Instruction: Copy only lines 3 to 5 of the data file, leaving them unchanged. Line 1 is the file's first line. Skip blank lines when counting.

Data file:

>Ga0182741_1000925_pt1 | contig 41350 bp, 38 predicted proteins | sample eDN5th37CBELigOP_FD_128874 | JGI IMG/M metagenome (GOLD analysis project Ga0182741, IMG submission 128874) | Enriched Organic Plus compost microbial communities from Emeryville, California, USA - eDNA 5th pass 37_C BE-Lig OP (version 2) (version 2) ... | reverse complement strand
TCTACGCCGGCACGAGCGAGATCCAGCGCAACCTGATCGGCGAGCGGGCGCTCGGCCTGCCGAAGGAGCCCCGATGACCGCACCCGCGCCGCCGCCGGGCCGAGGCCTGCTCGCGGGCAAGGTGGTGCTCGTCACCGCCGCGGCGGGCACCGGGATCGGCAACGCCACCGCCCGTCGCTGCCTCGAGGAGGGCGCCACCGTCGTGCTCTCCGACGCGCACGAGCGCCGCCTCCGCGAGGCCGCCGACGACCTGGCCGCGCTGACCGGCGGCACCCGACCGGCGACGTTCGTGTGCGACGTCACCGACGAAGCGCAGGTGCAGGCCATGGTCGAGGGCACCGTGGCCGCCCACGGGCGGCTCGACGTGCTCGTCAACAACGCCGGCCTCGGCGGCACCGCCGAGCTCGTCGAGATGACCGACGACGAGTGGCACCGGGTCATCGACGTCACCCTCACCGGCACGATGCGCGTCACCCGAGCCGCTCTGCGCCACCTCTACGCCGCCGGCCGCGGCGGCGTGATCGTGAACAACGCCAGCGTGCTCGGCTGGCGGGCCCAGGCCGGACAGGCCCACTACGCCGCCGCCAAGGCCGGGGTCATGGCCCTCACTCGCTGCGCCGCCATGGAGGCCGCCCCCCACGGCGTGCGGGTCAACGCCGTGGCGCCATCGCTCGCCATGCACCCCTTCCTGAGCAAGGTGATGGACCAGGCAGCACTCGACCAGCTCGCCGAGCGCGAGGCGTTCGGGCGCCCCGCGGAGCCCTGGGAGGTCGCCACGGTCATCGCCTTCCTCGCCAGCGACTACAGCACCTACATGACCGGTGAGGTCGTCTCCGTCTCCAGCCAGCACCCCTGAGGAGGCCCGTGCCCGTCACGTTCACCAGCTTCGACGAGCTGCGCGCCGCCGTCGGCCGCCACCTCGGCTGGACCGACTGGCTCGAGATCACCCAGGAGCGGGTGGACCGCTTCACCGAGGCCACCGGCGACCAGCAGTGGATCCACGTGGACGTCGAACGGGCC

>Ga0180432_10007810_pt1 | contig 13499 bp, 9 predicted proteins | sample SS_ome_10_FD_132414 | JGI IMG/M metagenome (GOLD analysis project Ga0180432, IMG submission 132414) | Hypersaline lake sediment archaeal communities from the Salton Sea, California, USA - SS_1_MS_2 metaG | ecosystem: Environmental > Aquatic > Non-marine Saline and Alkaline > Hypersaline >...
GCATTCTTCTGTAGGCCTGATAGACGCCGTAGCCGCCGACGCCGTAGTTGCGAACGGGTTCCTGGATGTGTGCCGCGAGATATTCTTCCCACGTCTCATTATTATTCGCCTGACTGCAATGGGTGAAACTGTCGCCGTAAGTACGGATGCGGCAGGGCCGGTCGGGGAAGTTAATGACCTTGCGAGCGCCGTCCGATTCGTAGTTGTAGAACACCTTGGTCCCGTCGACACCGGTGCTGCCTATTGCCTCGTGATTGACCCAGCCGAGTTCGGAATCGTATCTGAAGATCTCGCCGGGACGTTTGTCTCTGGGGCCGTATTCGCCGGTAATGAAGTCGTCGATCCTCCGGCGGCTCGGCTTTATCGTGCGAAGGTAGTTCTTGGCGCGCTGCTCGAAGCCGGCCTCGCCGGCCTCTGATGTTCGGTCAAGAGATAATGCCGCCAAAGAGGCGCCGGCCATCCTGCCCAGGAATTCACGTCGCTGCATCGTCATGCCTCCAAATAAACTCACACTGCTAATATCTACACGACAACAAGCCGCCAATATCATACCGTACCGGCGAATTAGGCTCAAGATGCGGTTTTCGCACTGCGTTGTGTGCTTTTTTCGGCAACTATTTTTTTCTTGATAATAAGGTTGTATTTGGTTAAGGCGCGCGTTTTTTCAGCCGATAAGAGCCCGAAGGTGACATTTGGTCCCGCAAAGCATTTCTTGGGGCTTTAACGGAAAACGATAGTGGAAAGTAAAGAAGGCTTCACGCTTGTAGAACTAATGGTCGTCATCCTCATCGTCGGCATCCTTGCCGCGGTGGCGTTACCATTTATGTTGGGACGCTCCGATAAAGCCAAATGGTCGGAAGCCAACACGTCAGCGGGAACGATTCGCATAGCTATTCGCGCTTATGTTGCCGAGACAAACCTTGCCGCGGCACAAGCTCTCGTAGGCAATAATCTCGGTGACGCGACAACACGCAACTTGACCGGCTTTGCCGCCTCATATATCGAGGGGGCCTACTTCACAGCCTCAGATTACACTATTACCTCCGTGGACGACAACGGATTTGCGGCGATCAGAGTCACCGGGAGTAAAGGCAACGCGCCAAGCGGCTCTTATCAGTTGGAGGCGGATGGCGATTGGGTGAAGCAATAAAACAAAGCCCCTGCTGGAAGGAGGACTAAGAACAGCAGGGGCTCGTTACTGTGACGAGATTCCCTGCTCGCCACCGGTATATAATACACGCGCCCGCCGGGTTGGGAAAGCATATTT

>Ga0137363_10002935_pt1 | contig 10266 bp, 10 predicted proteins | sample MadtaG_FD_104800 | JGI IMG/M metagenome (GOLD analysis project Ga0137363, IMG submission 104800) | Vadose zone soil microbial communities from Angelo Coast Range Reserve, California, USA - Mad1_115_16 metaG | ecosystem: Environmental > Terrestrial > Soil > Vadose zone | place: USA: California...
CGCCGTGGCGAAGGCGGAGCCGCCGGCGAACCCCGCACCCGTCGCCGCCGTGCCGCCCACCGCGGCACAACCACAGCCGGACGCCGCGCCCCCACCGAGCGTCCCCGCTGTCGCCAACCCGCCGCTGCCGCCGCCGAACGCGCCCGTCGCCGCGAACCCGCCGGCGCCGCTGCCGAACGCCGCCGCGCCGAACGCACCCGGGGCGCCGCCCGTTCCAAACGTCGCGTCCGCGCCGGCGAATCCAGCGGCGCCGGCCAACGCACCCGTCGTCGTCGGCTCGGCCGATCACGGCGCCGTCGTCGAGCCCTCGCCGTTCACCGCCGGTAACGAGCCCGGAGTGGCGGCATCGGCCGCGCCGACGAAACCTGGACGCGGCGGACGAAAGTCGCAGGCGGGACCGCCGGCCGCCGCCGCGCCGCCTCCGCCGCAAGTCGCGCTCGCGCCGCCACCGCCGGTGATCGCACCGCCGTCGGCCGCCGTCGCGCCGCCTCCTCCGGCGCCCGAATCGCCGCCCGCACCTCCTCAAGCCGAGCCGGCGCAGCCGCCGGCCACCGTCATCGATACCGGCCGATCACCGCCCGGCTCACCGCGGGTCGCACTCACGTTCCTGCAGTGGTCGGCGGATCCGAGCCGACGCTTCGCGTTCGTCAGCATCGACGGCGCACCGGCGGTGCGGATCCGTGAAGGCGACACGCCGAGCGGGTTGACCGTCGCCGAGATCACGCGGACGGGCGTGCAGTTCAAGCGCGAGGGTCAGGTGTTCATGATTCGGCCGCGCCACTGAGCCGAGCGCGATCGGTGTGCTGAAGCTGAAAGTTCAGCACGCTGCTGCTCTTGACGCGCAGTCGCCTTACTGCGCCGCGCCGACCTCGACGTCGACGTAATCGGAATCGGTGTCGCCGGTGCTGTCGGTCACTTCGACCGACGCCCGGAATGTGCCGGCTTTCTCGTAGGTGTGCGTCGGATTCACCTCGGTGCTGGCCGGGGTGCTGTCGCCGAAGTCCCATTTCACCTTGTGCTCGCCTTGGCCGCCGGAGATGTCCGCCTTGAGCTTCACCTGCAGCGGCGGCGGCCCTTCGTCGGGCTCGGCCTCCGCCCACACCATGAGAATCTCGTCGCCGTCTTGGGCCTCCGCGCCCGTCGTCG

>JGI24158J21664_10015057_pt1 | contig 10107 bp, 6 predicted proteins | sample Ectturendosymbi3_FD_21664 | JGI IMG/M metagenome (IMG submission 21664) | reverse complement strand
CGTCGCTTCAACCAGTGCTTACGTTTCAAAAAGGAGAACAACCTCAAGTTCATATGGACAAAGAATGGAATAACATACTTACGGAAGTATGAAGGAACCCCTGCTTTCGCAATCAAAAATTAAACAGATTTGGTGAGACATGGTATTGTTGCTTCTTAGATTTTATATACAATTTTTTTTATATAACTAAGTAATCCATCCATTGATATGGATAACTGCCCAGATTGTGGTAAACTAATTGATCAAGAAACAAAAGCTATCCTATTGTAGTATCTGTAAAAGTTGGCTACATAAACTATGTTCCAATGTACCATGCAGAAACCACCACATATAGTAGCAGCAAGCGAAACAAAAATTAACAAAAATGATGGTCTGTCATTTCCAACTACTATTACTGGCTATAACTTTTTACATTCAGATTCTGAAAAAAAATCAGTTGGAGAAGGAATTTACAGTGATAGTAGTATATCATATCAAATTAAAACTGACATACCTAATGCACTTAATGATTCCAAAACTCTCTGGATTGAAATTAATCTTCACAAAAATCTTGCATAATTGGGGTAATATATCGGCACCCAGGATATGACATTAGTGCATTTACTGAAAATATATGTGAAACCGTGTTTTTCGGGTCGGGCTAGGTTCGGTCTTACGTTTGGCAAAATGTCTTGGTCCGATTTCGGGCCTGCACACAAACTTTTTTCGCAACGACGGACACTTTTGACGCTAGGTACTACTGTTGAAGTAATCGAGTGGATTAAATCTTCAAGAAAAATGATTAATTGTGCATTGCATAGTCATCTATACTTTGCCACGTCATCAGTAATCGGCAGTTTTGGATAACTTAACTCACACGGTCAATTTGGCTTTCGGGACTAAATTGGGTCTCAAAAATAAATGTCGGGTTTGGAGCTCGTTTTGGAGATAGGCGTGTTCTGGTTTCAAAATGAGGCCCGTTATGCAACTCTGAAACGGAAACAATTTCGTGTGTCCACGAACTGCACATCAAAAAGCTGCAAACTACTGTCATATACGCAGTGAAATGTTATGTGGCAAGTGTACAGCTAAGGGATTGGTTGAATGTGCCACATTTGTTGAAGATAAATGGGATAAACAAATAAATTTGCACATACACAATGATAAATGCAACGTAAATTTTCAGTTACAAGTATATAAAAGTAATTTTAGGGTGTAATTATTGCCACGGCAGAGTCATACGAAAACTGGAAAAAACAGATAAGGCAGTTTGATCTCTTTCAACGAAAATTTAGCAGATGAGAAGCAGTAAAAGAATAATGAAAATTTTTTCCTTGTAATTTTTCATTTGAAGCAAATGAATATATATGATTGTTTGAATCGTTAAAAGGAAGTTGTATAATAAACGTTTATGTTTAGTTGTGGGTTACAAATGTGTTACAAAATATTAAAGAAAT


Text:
>Ga0180432_10007810_pt1 | contig 13499 bp, 9 predicted proteins | sample SS_ome_10_FD_132414 | JGI IMG/M metagenome (GOLD analysis project Ga0180432, IMG submission 132414) | Hypersaline lake sediment archaeal communities from the Salton Sea, California, USA - SS_1_MS_2 metaG | ecosystem: Environmental > Aquatic > Non-marine Saline and Alkaline > Hypersaline >...
GCATTCTTCTGTAGGCCTGATAGACGCCGTAGCCGCCGACGCCGTAGTTGCGAACGGGTTCCTGGATGTGTGCCGCGAGATATTCTTCCCACGTCTCATTATTATTCGCCTGACTGCAATGGGTGAAACTGTCGCCGTAAGTACGGATGCGGCAGGGCCGGTCGGGGAAGTTAATGACCTTGCGAGCGCCGTCCGATTCGTAGTTGTAGAACACCTTGGTCCCGTCGACACCGGTGCTGCCTATTGCCTCGTGATTGACCCAGCCGAGTTCGGAATCGTATCTGAAGATCTCGCCGGGACGTTTGTCTCTGGGGCCGTATTCGCCGGTAATGAAGTCGTCGATCCTCCGGCGGCTCGGCTTTATCGTGCGAAGGTAGTTCTTGGCGCGCTGCTCGAAGCCGGCCTCGCCGGCCTCTGATGTTCGGTCAAGAGATAATGCCGCCAAAGAGGCGCCGGCCATCCTGCCCAGGAATTCACGTCGCTGCATCGTCATGCCTCCAAATAAACTCACACTGCTAATATCTACACGACAACAAGCCGCCAATATCATACCGTACCGGCGAATTAGGCTCAAGATGCGGTTTTCGCACTGCGTTGTGTGCTTTTTTCGGCAACTATTTTTTTCTTGATAATAAGGTTGTATTTGGTTAAGGCGCGCGTTTTTTCAGCCGATAAGAGCCCGAAGGTGACATTTGGTCCCGCAAAGCATTTCTTGGGGCTTTAACGGAAAACGATAGTGGAAAGTAAAGAAGGCTTCACGCTTGTAGAACTAATGGTCGTCATCCTCATCGTCGGCATCCTTGCCGCGGTGGCGTTACCATTTATGTTGGGACGCTCCGATAAAGCCAAATGGTCGGAAGCCAACACGTCAGCGGGAACGATTCGCATAGCTATTCGCGCTTATGTTGCCGAGACAAACCTTGCCGCGGCACAAGCTCTCGTAGGCAATAATCTCGGTGACGCGACAACACGCAACTTGACCGGCTTTGCCGCCTCATATATCGAGGGGGCCTACTTCACAGCCTCAGATTACACTATTACCTCCGTGGACGACAACGGATTTGCGGCGATCAGAGTCACCGGGAGTAAAGGCAACGCGCCAAGCGGCTCTTATCAGTTGGAGGCGGATGGCGATTGGGTGAAGCAATAAAACAAAGCCCCTGCTGGAAGGAGGACTAAGAACAGCAGGGGCTCGTTACTGTGACGAGATTCCCTGCTCGCCACCGGTATATAATACACGCGCCCGCCGGGTTGGGAAAGCATATTT

>Ga0137363_10002935_pt1 | contig 10266 bp, 10 predicted proteins | sample MadtaG_FD_104800 | JGI IMG/M metagenome (GOLD analysis project Ga0137363, IMG submission 104800) | Vadose zone soil microbial communities from Angelo Coast Range Reserve, California, USA - Mad1_115_16 metaG | ecosystem: Environmental > Terrestrial > Soil > Vadose zone | place: USA: California...